Alocasia sanderiana (Kris/Keris Plant, Sander’s Alocasia)
A very hardy tropical perennial with lovely variegated leaves that are shaped like a kris or keris.
Commonly known as Kris Plant because its leaves resemble the wavy blade of a kris or kalis dagger, a double-edged Filipino sword.
Alocasia sanderiana are easy-growing plants that flourish beautifully with least care.
These unique and eye-catching plants are popularly grown for their ornamental and enduring foliage.
The V-shaped and glossy deep-green leaves are very large and brilliantly marked with prominent white veins that really stands out in wonderful contrast.
Simply outstanding in a garden landscape, to say the least
Plant Profile, Culture and Propagation :
- Botanical Name: Alocasia sanderiana [syn: Schizocasia sanderiana (W. Bull) Engl.]
Kris Plant, Keris Plant, Sander’s Alocasia, African Mask.
- Family name: Araceae.
- Etymology: The genus name, Alocasia is derived from the Greek word, kolokasia, meaning lotus root which resembles the root of this plant. The species epithet, sanderiana is named after Henry Frederick Conrad Sander (1847-1920), a German-born British nurseryman.
- Origin: It is native to the Philippines Islands. So unfortunate that this plant is classified as a critically endangered species there. It widely cultivated elsewhere, including Malaysia.
- Plant type: An ornamental, herbaceous and perennial plant.
Features: Alocasia sanderiana is from the genus Alocasia that consists of approximately 79 species.
An upright-growing tropical perennial that can reach 2 m tall in its native habitat but shorter, about 1.2 m in cultivated specimens.
Its evergreen leaves are V-shaped, deeply lobed and variegated with a deep-green sheen and distinctly marked with large silvery white veins. The margins of the leaves have silvery borders too. The leaves are about 30-40 cm long and 15-20 cm wide. Leaves have deeply undulating margins or edges, resembling the wavy blade of a kris dagger, hence its common name, the Kris Plant. Leaves undersides are purplish-red in colour.
The petiole of its leaf is about 60 cm long, emerging from its rhizome or rootstock which is vertically placed.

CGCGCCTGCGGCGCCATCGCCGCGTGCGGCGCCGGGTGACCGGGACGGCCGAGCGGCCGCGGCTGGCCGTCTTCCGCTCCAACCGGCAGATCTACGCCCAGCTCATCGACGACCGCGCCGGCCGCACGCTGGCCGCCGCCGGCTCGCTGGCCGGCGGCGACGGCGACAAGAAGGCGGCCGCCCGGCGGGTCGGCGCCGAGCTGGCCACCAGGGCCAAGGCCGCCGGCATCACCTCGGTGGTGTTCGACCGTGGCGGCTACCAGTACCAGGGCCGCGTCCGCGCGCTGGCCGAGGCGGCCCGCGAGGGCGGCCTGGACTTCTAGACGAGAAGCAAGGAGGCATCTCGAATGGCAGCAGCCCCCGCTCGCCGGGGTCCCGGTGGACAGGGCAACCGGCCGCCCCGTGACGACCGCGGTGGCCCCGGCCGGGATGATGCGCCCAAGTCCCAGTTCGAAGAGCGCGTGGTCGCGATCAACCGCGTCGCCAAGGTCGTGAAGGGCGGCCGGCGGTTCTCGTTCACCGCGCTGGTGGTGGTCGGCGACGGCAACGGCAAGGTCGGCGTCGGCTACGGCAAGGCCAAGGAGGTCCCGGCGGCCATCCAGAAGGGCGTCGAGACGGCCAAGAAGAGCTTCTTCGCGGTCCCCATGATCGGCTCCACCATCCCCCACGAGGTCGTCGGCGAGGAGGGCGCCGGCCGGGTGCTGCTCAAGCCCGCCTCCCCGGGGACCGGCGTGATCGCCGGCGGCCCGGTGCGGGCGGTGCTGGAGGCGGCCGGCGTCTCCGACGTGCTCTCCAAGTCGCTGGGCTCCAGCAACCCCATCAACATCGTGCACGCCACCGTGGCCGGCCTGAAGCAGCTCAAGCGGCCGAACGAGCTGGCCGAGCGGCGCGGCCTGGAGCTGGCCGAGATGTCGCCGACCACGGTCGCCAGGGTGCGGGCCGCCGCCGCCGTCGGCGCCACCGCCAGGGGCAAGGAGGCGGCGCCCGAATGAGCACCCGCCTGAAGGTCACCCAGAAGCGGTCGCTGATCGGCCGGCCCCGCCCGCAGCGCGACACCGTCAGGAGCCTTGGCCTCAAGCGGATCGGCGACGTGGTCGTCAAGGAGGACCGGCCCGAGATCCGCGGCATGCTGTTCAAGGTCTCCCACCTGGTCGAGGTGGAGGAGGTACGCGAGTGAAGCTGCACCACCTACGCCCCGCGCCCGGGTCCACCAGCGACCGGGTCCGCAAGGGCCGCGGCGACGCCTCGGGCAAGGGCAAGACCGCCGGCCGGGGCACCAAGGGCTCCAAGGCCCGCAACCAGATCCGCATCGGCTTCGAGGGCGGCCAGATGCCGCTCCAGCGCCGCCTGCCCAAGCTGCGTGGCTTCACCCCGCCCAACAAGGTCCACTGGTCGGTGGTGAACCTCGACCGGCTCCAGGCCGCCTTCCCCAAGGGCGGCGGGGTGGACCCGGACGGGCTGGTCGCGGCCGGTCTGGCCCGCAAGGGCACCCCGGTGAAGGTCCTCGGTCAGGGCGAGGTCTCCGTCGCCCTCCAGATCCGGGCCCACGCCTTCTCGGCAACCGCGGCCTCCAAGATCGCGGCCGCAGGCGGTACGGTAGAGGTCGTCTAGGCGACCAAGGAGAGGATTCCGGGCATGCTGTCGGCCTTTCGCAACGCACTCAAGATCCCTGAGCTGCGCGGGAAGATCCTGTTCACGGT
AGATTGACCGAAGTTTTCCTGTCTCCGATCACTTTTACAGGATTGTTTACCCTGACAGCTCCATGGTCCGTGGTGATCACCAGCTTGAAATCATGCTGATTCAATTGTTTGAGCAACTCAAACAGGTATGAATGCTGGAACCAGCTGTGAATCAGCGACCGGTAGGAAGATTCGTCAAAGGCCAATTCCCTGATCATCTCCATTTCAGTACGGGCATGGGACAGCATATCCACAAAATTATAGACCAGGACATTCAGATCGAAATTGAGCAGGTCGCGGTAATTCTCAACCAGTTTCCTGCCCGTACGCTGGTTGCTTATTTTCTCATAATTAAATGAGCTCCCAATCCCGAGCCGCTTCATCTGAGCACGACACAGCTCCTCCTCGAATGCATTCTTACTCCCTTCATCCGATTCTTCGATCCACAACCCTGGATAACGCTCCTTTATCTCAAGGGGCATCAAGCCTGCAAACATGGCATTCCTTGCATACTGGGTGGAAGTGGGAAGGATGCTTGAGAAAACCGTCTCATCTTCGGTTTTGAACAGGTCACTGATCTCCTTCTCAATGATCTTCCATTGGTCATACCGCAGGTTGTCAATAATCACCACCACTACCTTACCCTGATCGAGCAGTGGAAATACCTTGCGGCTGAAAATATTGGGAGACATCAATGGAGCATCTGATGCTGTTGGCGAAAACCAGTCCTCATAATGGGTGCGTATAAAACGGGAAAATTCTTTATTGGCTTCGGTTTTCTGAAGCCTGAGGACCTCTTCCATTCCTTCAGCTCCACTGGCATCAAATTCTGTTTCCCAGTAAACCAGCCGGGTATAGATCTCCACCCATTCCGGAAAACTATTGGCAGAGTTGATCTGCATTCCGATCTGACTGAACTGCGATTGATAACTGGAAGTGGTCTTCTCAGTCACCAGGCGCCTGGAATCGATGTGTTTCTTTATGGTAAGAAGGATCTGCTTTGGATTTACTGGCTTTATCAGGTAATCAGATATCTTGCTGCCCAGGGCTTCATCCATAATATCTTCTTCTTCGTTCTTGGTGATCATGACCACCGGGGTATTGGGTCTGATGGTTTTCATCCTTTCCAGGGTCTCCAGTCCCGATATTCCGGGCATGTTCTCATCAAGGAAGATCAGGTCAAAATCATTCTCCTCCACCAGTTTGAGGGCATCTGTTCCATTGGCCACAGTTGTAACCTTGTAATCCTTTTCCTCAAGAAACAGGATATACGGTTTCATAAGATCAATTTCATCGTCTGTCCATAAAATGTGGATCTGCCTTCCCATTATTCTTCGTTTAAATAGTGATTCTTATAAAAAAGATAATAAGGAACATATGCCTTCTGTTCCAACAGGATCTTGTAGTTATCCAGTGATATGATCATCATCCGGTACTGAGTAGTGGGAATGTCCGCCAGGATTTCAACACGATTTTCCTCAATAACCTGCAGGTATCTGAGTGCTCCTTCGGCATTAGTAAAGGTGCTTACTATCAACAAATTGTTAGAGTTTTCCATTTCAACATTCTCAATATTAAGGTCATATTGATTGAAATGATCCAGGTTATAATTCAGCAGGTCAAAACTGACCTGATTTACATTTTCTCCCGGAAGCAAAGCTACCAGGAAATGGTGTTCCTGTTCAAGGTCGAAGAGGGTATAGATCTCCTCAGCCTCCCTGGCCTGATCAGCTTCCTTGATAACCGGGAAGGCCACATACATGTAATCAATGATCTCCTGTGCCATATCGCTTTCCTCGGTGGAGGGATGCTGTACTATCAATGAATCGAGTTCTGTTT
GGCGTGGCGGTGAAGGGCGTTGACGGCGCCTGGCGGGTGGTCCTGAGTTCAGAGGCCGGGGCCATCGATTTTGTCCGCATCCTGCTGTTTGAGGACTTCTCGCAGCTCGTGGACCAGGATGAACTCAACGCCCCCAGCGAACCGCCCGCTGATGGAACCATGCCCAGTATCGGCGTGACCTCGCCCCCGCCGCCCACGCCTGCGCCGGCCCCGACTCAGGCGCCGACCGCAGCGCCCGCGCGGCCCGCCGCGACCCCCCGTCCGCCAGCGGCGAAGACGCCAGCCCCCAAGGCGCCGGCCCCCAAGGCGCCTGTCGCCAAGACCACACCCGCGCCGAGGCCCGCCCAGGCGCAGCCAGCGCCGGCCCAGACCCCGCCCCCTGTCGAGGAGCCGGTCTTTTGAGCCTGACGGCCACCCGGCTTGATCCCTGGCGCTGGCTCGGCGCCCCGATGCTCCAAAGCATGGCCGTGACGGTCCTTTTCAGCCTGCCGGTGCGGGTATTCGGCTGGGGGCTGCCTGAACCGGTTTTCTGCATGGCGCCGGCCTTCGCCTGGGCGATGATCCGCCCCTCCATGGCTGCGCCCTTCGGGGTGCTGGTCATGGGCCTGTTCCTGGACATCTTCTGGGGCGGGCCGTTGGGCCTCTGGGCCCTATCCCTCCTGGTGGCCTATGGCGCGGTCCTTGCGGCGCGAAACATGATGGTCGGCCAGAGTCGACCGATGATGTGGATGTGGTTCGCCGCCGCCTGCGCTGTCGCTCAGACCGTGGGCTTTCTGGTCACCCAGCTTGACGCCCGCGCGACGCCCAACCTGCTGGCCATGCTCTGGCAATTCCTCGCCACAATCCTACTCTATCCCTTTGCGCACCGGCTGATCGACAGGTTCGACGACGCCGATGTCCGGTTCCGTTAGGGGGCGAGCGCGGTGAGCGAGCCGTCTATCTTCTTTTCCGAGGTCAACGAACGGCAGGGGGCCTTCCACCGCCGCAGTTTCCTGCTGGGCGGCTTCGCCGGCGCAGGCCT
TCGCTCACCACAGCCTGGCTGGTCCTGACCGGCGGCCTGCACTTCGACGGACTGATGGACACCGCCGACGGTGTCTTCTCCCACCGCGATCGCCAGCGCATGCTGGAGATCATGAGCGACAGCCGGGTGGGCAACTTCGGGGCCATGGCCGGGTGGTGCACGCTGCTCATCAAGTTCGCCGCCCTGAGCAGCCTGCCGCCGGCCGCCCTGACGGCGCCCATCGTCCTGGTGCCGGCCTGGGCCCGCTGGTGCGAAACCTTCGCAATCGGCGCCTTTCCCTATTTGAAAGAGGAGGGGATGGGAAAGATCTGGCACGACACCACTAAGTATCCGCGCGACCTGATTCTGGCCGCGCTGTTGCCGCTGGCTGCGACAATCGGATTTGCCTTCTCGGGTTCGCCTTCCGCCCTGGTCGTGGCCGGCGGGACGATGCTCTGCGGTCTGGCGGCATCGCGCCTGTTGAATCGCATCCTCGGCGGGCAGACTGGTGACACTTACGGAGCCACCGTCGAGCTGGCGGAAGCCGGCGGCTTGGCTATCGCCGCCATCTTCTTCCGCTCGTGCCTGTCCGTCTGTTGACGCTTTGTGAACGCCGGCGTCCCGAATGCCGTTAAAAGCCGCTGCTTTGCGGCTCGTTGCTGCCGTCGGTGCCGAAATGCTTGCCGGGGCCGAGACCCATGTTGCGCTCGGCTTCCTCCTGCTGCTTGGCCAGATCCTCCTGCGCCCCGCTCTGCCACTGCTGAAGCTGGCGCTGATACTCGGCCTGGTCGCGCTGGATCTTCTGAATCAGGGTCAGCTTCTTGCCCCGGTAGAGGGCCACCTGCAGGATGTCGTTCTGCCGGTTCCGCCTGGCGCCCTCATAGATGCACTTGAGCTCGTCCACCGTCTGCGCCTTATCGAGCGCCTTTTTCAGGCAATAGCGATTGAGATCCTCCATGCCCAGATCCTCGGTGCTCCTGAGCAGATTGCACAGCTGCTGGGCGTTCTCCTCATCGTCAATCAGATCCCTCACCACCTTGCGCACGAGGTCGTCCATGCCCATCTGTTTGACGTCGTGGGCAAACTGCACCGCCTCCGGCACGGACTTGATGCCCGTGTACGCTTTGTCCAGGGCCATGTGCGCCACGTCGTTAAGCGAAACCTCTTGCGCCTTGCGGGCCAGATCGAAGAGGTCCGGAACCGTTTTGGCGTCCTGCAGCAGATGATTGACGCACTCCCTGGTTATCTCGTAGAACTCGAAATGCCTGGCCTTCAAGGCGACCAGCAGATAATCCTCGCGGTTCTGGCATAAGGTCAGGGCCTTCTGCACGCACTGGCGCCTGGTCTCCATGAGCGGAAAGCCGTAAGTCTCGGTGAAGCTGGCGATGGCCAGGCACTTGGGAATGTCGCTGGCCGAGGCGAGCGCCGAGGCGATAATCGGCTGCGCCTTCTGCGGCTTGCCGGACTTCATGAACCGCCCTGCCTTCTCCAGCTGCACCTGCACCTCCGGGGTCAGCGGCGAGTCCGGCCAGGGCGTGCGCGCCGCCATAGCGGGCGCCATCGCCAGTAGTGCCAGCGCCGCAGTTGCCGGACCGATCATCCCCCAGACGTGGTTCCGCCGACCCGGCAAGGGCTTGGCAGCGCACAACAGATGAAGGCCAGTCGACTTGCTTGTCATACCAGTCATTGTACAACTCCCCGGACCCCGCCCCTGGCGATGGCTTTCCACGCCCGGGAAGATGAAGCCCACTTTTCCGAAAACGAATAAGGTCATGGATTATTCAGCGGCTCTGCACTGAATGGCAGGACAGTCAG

It produces a creamy-white inflorescence that is about 11-15 cm long, with a green and white spathe that covers the spadix that bears the tiny flowers.
Female flowers are grouped at the lower part whereas the male flowers are at the top. They will be followed by inedible orange-red berries.
Culture (Care): Alocasia sanderiana or Sander’s Alocasia grows easily with least maintenance.
Light: It prefers partial sun though best with morning sun or bright light. Can tolerate light to partial shade. Avoid direct sunlight that can scorch its foliage.
Moisture: Moderate to high water needs. Water regularly as it needs constantly moist soils. It benefits from humid conditions.
Soil: Grow in humus-enriched, sandy/loamy and well-drained soil.
Remove withered or sunburnt leaves and deadhead to keep it aesthetically attractive. Wipe the foliage regularly to keep it dust-free.
Feed once monthly with a balanced liquid fertiliser.
No known serious pests or diseases though prone to red spider mites. Thus, do check regularly for tell-tale signs of fine silk webbing to prevent heavy infestation of them which can destroy the plant. Learn how to revive a diseased plant here.
For subtropical and temperate regions: Hardiness: USDA Zone 10-11.
An eye-catchy evergreen shrub to plant in tropical and subtropical regions.
Provide sufficient sunlight outdoors and bright light, warmth and humidity if grown indoors as a houseplant.
Alocasia sanderiana often rests in winter due to poor lighting. Water moderately from spring to early autumn but keep fairly dry from then onwards into winter. The plant will flower at any time during the growing season. Advisable to propagate by dividing the rhizomes in spring.
- Propagation: By division of the rhizomes, planting them above the soil line to prevent the leaves from decay at the base.
Use Alocasia sanderiana as an excellent ornamental plant in the garden or landscape for its large, dramatic and variegated foliage. Most suitable too for container planting and raised planters.
Great as an eye-catchy houseplant for indoor decor, especially in non-tropical climes or located at the courtyard, patio and deck, outdoors as a standalone specimen.
It is ideal to be planted amongst other companion foliage plants to add structure and interest to your garden. Moreover, its deep green glossy leaves are distinctly prominent with white veining in beautiful contrast.
It is also known for its medicinal or folklore use as a decoction to treat headaches.
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Last edit: June 16, 2016